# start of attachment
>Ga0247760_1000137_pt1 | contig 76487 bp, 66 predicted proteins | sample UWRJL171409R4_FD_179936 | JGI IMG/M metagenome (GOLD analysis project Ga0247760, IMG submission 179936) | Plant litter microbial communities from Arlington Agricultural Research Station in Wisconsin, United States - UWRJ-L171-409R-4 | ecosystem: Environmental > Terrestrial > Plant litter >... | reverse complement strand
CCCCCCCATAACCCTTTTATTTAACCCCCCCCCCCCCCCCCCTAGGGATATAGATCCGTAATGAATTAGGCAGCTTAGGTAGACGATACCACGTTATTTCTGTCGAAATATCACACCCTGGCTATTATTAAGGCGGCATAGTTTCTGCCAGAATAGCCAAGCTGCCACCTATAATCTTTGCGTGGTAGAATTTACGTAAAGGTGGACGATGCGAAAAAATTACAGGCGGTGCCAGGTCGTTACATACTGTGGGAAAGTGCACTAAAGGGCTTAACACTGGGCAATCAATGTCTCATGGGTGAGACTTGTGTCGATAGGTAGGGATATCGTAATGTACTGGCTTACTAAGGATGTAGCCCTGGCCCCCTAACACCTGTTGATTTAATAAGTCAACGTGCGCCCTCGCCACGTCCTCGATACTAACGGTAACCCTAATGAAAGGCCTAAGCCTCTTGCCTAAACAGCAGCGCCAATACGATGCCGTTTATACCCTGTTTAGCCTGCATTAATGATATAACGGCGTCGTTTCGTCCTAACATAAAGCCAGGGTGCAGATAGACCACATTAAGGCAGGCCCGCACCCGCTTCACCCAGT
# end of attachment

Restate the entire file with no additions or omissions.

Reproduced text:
>Ga0247760_1000137_pt1 | contig 76487 bp, 66 predicted proteins | sample UWRJL171409R4_FD_179936 | JGI IMG/M metagenome (GOLD analysis project Ga0247760, IMG submission 179936) | Plant litter microbial communities from Arlington Agricultural Research Station in Wisconsin, United States - UWRJ-L171-409R-4 | ecosystem: Environmental > Terrestrial > Plant litter >... | reverse complement strand
CCCCCCCATAACCCTTTTATTTAACCCCCCCCCCCCCCCCCCTAGGGATATAGATCCGTAATGAATTAGGCAGCTTAGGTAGACGATACCACGTTATTTCTGTCGAAATATCACACCCTGGCTATTATTAAGGCGGCATAGTTTCTGCCAGAATAGCCAAGCTGCCACCTATAATCTTTGCGTGGTAGAATTTACGTAAAGGTGGACGATGCGAAAAAATTACAGGCGGTGCCAGGTCGTTACATACTGTGGGAAAGTGCACTAAAGGGCTTAACACTGGGCAATCAATGTCTCATGGGTGAGACTTGTGTCGATAGGTAGGGATATCGTAATGTACTGGCTTACTAAGGATGTAGCCCTGGCCCCCTAACACCTGTTGATTTAATAAGTCAACGTGCGCCCTCGCCACGTCCTCGATACTAACGGTAACCCTAATGAAAGGCCTAAGCCTCTTGCCTAAACAGCAGCGCCAATACGATGCCGTTTATACCCTGTTTAGCCTGCATTAATGATATAACGGCGTCGTTTCGTCCTAACATAAAGCCAGGGTGCAGATAGACCACATTAAGGCAGGCCCGCACCCGCTTCACCCAGT